code
fragment
in
OCaml
(
resp
.
Haskell
).
*
)
Recursive
Extraction
fact
.
(
**
We
obtain
:
type
nat
=

O

S
of
nat
(
**
val
add
:
nat
>
nat
>
nat
**
)
let
rec
add
n
m
=
match
n
with

O
>
m

S
p
>
S
(
add
p
m
)
(
**
val
mul
:
nat
>
nat
>
nat
**
)
let
rec
mul
n
m
=
match
n
with

O
>
O

S
p
>
add
m
(
mul
p
m
)
(
**
val
fact
:
nat
>
nat
**
)
let
rec
fact
=
function

O
>
S
O

S
n0
>
mul
(
S
n0
)
(
fact
n0
)
*
)
(
**
The
code
produced
by
[
Recursive
Extraction
]
could
normally
be
used
unmodified
in
an
OCaml
file
or
sent
directly
to
an
OCaml
"toplevel"
.
Or
we
could
let
Coq
write
this
extracted
code
to
a
file
for
us
:
*
)
Extraction
"fact.ml"
fact
.
(
**
This
file
can
then
be
either
loaded
in
a
toplevel
,
via
the
command
[#
use
"fact.ml"
;;],
or
be
integrated
in
a
larger
program
and
be
compiled
and
run
.
*
)
(
**
Example
of
OCaml
session
after
this
extraction
:
#
use
"fact.ml"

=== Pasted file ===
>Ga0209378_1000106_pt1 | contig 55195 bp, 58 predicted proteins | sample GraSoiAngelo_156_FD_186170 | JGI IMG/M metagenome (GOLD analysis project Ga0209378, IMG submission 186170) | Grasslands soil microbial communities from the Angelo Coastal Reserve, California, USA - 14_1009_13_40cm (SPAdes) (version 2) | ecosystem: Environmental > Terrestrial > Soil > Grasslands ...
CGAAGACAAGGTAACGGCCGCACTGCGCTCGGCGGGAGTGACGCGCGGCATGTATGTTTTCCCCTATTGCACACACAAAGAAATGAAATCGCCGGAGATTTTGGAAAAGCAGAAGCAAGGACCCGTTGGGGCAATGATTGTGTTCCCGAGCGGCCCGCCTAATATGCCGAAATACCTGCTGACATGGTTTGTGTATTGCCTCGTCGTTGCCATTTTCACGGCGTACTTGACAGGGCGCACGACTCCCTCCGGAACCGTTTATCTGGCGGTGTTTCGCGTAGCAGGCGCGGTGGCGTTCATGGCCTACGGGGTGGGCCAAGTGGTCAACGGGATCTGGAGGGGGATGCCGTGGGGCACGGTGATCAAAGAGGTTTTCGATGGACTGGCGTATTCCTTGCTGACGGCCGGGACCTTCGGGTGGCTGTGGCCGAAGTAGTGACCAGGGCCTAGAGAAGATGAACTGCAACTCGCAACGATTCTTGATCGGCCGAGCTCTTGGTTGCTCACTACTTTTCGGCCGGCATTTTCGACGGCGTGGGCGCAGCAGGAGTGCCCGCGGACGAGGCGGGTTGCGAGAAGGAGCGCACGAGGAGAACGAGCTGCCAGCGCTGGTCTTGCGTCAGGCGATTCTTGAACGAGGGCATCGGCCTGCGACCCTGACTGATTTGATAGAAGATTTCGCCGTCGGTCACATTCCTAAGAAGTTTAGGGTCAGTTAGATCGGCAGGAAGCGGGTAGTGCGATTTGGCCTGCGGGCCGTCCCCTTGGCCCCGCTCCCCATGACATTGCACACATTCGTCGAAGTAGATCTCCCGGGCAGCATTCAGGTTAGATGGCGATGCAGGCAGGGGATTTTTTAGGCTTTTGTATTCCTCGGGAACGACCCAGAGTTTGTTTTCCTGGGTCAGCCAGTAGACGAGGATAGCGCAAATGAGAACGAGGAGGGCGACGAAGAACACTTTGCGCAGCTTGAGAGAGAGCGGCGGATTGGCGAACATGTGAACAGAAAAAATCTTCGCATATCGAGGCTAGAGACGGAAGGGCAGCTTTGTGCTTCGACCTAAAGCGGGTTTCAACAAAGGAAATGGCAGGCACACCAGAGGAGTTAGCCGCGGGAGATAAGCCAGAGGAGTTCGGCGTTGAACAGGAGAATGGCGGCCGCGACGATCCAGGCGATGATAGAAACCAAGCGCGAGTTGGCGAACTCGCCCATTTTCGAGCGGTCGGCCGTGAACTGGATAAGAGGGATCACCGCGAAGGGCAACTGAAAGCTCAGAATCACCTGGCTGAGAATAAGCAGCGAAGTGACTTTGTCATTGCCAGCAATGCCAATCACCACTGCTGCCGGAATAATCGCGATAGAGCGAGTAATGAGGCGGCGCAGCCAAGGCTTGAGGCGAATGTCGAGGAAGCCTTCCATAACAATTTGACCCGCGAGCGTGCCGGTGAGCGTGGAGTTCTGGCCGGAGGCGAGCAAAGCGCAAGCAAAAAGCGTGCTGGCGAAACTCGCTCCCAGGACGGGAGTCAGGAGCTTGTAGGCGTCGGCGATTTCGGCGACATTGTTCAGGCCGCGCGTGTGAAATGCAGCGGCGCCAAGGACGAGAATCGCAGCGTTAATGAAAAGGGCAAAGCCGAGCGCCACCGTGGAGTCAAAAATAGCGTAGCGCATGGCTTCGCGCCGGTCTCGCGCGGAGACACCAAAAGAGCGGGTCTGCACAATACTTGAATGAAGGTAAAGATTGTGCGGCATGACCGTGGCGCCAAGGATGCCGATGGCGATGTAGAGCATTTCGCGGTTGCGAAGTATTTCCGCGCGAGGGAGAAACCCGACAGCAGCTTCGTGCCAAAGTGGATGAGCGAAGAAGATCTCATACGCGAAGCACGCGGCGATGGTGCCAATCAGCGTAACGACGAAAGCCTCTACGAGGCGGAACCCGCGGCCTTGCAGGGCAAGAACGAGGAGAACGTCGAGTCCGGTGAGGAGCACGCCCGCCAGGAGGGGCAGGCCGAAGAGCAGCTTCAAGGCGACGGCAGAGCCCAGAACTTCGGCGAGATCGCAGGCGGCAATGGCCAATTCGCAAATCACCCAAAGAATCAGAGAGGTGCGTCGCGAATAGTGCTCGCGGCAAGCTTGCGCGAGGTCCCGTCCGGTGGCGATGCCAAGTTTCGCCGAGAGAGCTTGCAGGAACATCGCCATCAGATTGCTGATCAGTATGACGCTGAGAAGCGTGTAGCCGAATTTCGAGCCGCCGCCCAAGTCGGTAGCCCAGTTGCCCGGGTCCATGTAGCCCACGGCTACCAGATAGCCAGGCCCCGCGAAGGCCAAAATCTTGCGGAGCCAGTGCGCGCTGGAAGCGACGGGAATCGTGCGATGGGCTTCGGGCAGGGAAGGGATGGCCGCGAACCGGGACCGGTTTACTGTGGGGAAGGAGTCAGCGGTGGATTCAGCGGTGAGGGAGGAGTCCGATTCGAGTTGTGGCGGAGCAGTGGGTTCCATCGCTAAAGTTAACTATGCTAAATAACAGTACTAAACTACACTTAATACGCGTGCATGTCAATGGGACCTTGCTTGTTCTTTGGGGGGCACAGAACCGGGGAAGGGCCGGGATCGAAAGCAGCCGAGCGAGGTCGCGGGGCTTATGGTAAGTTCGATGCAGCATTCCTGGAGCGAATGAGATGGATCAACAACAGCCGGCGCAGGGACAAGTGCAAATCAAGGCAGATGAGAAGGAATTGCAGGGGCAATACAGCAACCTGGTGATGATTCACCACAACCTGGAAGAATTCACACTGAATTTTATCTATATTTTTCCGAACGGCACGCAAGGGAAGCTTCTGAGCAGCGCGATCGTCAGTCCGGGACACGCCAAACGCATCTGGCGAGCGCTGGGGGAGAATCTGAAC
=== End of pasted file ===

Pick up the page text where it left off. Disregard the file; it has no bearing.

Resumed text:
;;
(
*
No
nice
notation
for
numbers
here
*
)
fact
(
S
(
S
(
S
(
S
(
S
(
S
(
S
O
)))))));;
(
*
One
may
write
conversion
functions
between
int
and
(
extracted
)
nat
...
*
)
let
rec
n2i
=
function
O
>
0

S
n
>
1
+
n2i
n
;;
let
rec
i2n
=
function
0
>
O

n
>
S
(
i2n
(
n

1
));;
(
*
...
then
"wrap"
the
extracted
function
to
obtain
a
int
>
int
function
*
)
let
ocaml_fact
n
=
n2i
(
fact
(
i2n
n
));;
let
_
=
ocaml_fact
8
;;
(
*
40320
*
)
let
_
=
ocaml_fact
9
;;
(
*
stack
overflow
*
)
*
)
(
**
Why
a
"stack overflow"
above
?
An
inefficient
computation
in
Coq
will
not
become
efficient
by
miracle
after
extraction
...
For
serious
computation
with
big
numbers
,
rather
use
Coq
type
[
N
]
*
)
Require
Import
NArith
.
Check
N
.
peano_rect
.
Definition
Nfact
n
:
N
:=
(
N
.
peano_rect
_
1
(
fun
n
p
=>
(
N
.
succ
n
)
*
p
)
n
)
%
N
.
Compute
Nfact
8.
Extraction
"nfact.ml"
Nfact
.
(
**
Example
of
OCaml
session
after
this
extraction
:
#
use
"nfact.ml"
;;
(
*
Conversion
functions
between
positive
and
int
,
then
between
n
and
int
*
)
let
rec
p2i
=
function
XH
>
1

XO
p
>
2
*
(
p2i
p
)

XI
p
>
2
*
(
p2i
p
)
+
1
;;
let
n2i
=
function